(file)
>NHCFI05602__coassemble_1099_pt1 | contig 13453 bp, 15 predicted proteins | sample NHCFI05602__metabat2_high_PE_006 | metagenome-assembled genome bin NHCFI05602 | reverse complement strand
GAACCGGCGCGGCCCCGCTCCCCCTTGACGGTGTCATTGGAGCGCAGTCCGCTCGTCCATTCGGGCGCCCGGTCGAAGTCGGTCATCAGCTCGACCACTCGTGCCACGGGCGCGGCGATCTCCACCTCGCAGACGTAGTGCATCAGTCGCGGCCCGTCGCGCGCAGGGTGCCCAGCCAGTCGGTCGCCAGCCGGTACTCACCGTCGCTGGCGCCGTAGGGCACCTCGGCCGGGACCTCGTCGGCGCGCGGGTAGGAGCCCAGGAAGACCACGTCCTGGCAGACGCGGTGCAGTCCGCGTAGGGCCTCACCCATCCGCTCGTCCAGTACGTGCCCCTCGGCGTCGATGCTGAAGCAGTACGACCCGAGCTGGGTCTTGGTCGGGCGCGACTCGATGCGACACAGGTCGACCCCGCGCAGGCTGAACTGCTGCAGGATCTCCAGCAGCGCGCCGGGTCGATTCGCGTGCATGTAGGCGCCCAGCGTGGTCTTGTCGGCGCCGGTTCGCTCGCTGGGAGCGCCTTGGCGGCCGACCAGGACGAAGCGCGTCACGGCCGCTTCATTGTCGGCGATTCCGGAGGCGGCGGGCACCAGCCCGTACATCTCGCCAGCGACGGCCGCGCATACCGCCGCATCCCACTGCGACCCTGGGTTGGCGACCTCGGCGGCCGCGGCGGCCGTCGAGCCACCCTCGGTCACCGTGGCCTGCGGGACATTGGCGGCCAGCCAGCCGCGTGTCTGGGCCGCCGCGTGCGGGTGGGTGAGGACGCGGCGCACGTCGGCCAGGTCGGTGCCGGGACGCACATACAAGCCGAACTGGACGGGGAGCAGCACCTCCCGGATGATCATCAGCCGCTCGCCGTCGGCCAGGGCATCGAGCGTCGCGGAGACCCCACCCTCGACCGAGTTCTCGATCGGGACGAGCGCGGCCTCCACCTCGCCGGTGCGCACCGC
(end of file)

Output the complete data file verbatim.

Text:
>NHCFI05602__coassemble_1099_pt1 | contig 13453 bp, 15 predicted proteins | sample NHCFI05602__metabat2_high_PE_006 | metagenome-assembled genome bin NHCFI05602 | reverse complement strand
GAACCGGCGCGGCCCCGCTCCCCCTTGACGGTGTCATTGGAGCGCAGTCCGCTCGTCCATTCGGGCGCCCGGTCGAAGTCGGTCATCAGCTCGACCACTCGTGCCACGGGCGCGGCGATCTCCACCTCGCAGACGTAGTGCATCAGTCGCGGCCCGTCGCGCGCAGGGTGCCCAGCCAGTCGGTCGCCAGCCGGTACTCACCGTCGCTGGCGCCGTAGGGCACCTCGGCCGGGACCTCGTCGGCGCGCGGGTAGGAGCCCAGGAAGACCACGTCCTGGCAGACGCGGTGCAGTCCGCGTAGGGCCTCACCCATCCGCTCGTCCAGTACGTGCCCCTCGGCGTCGATGCTGAAGCAGTACGACCCGAGCTGGGTCTTGGTCGGGCGCGACTCGATGCGACACAGGTCGACCCCGCGCAGGCTGAACTGCTGCAGGATCTCCAGCAGCGCGCCGGGTCGATTCGCGTGCATGTAGGCGCCCAGCGTGGTCTTGTCGGCGCCGGTTCGCTCGCTGGGAGCGCCTTGGCGGCCGACCAGGACGAAGCGCGTCACGGCCGCTTCATTGTCGGCGATTCCGGAGGCGGCGGGCACCAGCCCGTACATCTCGCCAGCGACGGCCGCGCATACCGCCGCATCCCACTGCGACCCTGGGTTGGCGACCTCGGCGGCCGCGGCGGCCGTCGAGCCACCCTCGGTCACCGTGGCCTGCGGGACATTGGCGGCCAGCCAGCCGCGTGTCTGGGCCGCCGCGTGCGGGTGGGTGAGGACGCGGCGCACGTCGGCCAGGTCGGTGCCGGGACGCACATACAAGCCGAACTGGACGGGGAGCAGCACCTCCCGGATGATCATCAGCCGCTCGCCGTCGGCCAGGGCATCGAGCGTCGCGGAGACCCCACCCTCGACCGAGTTCTCGATCGGGACGAGCGCGGCCTCCACCTCGCCGGTGCGCACCGC